Using Personal Tragedy For Growth
Judah's plea to Joseph is a sign of his personal growth and ability to empathize with his father's grief.
It's not that God took away Judah's children because of what he might have done to Jacob--that would be cruel and capricious on God's part. Rather, the midrash tells us what made their reconciliation possible: Judah's ability (or willingness) to empathize deeply with his father's experience, his "knowing the pain of children." Empathy ideally leads to compassion, and it seems Judah's compassion was so great that he could not let his father again lose a favored younger son.
This begs a further question: why should Jacob be more bereaved at losing Benjamin than at losing Judah, since the whole point of Judah's speech is that he will stay in Egypt as a substitute?
Whether it was because Benjamin was the youngest, or because he was a son of the beloved wife Rachel, Judah knew that Jacob had a special relationship with him, as he had once had with Joseph. (Cf. 44:30) This fact is what makes Judah's compassion so extraordinary--not only was he able to empathize with a bereaved father, but he was even able to overcome his previous resentments to do so, perhaps even forgiving his father for loving his sons unequally.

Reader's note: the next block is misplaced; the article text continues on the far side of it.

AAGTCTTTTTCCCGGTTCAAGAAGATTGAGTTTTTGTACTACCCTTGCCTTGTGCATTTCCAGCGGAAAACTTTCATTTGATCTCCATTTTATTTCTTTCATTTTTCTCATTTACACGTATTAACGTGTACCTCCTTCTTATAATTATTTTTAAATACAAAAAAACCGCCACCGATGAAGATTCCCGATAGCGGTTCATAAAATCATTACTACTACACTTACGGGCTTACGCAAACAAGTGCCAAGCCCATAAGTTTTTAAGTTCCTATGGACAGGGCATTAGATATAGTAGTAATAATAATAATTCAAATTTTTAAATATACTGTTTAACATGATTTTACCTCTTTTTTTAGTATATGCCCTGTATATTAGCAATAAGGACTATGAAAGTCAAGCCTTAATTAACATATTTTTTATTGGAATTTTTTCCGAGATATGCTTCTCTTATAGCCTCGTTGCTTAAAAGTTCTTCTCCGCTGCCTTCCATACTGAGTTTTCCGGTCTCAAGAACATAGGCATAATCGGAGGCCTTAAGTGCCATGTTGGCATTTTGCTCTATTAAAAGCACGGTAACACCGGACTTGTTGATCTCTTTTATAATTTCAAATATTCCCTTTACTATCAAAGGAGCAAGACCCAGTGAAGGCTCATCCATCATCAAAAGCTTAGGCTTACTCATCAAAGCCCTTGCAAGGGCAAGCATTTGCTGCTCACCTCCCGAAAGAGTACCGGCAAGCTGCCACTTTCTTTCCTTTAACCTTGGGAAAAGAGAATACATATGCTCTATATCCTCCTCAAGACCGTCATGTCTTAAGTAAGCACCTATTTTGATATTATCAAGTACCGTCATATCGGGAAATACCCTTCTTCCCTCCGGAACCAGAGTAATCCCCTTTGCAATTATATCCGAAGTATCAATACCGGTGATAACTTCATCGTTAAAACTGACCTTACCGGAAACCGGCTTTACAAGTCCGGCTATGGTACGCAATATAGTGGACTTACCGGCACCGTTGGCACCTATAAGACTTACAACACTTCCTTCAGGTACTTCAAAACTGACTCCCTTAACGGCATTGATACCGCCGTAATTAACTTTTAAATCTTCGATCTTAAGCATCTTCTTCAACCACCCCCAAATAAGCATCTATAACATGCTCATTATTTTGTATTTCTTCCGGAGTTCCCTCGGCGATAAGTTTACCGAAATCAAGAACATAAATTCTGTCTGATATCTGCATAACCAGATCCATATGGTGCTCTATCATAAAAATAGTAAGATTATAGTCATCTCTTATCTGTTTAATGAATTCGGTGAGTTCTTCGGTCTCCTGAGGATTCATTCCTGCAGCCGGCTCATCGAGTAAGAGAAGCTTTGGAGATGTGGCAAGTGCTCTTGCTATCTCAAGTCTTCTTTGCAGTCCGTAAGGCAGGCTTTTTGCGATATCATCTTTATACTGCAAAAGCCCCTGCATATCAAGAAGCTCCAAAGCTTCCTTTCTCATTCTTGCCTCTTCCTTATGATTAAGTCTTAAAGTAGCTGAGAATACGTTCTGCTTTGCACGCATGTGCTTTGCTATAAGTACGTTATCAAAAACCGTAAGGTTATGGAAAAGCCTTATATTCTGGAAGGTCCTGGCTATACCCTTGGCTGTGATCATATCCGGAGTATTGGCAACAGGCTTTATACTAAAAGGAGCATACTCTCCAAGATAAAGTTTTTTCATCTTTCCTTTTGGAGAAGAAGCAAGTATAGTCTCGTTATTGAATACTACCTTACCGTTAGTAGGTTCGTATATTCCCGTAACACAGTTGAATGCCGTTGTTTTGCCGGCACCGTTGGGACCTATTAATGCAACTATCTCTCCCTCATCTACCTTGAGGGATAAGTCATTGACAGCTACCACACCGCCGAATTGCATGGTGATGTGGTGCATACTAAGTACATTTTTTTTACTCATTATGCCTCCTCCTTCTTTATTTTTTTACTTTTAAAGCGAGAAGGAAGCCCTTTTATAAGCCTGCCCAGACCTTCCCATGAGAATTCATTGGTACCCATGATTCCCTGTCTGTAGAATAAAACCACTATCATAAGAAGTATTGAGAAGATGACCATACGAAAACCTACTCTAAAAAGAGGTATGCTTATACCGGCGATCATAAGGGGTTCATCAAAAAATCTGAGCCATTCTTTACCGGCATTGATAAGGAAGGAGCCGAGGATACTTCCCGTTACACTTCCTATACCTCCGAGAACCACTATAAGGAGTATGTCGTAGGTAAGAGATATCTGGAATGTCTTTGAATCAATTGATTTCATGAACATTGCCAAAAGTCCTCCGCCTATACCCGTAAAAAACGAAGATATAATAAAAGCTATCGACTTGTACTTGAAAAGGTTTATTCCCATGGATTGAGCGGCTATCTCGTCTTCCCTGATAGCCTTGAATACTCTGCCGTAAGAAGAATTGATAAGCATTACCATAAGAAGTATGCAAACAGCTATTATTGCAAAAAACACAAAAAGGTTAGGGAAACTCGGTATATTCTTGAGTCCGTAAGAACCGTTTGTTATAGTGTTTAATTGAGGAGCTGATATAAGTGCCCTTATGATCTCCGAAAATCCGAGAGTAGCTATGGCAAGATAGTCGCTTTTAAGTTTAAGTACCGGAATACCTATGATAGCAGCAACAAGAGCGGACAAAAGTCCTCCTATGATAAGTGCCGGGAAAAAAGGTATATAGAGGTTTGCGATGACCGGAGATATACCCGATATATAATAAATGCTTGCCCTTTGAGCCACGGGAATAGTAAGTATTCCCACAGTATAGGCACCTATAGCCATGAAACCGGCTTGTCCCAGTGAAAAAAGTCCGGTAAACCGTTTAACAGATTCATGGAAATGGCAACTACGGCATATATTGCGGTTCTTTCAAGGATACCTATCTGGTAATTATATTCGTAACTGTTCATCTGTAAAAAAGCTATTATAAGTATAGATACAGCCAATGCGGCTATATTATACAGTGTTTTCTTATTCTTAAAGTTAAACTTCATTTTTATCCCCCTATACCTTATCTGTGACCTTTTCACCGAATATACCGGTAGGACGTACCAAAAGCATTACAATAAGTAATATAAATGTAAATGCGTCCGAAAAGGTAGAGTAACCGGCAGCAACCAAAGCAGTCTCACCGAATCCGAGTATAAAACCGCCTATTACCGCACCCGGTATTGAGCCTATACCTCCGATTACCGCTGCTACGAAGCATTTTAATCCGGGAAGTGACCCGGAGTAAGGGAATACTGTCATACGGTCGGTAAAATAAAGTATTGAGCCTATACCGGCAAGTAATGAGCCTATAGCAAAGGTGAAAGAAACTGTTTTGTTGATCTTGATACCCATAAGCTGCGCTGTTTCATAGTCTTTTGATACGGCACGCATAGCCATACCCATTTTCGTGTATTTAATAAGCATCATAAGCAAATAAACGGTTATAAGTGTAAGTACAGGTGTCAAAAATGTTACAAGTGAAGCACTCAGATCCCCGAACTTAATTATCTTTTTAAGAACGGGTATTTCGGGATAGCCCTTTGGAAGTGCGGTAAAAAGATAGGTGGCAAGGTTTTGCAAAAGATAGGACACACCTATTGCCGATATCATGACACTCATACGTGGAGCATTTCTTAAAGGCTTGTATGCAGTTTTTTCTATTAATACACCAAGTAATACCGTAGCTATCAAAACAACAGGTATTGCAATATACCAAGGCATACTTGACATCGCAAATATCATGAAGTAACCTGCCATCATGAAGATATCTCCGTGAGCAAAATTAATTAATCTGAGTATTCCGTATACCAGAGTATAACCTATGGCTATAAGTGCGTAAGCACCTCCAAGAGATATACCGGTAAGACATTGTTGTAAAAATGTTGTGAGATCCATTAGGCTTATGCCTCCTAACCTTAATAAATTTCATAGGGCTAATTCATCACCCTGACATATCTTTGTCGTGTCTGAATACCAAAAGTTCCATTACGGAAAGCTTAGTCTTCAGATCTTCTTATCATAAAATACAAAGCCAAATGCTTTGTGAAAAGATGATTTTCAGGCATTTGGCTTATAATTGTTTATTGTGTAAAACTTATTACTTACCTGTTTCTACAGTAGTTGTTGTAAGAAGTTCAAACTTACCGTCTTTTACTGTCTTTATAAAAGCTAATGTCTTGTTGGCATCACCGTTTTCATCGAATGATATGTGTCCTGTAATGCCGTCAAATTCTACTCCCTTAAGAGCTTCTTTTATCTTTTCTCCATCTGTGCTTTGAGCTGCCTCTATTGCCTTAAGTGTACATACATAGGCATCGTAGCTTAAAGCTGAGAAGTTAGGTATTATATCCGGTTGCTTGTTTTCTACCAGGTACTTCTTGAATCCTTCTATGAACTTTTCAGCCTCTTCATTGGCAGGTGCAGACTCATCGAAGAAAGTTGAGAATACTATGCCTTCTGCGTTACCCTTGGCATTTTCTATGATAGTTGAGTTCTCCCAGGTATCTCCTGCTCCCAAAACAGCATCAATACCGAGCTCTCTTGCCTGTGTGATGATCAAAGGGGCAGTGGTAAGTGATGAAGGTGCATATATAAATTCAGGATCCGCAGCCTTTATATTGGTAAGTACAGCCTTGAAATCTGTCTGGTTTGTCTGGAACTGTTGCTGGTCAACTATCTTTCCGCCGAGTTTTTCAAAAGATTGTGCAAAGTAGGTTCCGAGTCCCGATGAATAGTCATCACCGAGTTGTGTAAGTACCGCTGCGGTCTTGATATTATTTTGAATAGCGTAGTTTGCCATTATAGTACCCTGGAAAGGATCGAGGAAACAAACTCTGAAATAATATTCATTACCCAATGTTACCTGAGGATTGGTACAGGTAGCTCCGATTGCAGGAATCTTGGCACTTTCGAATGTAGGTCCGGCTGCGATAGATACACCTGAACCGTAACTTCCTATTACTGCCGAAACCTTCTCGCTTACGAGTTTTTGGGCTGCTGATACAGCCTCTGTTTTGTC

This is the measure ofJudah's greatness: that he didn't remain mired in his pain but grew spiritually out of it, taking tragedy and using it as the soil for empathy, compassion, forgiveness, and self-sacrifice. He was the one to step forward when the hour demanded it because he was the one who knew that to redeem himself out of his own past mistakes and accumulated grief, he had to extend himself for the redemption of others.
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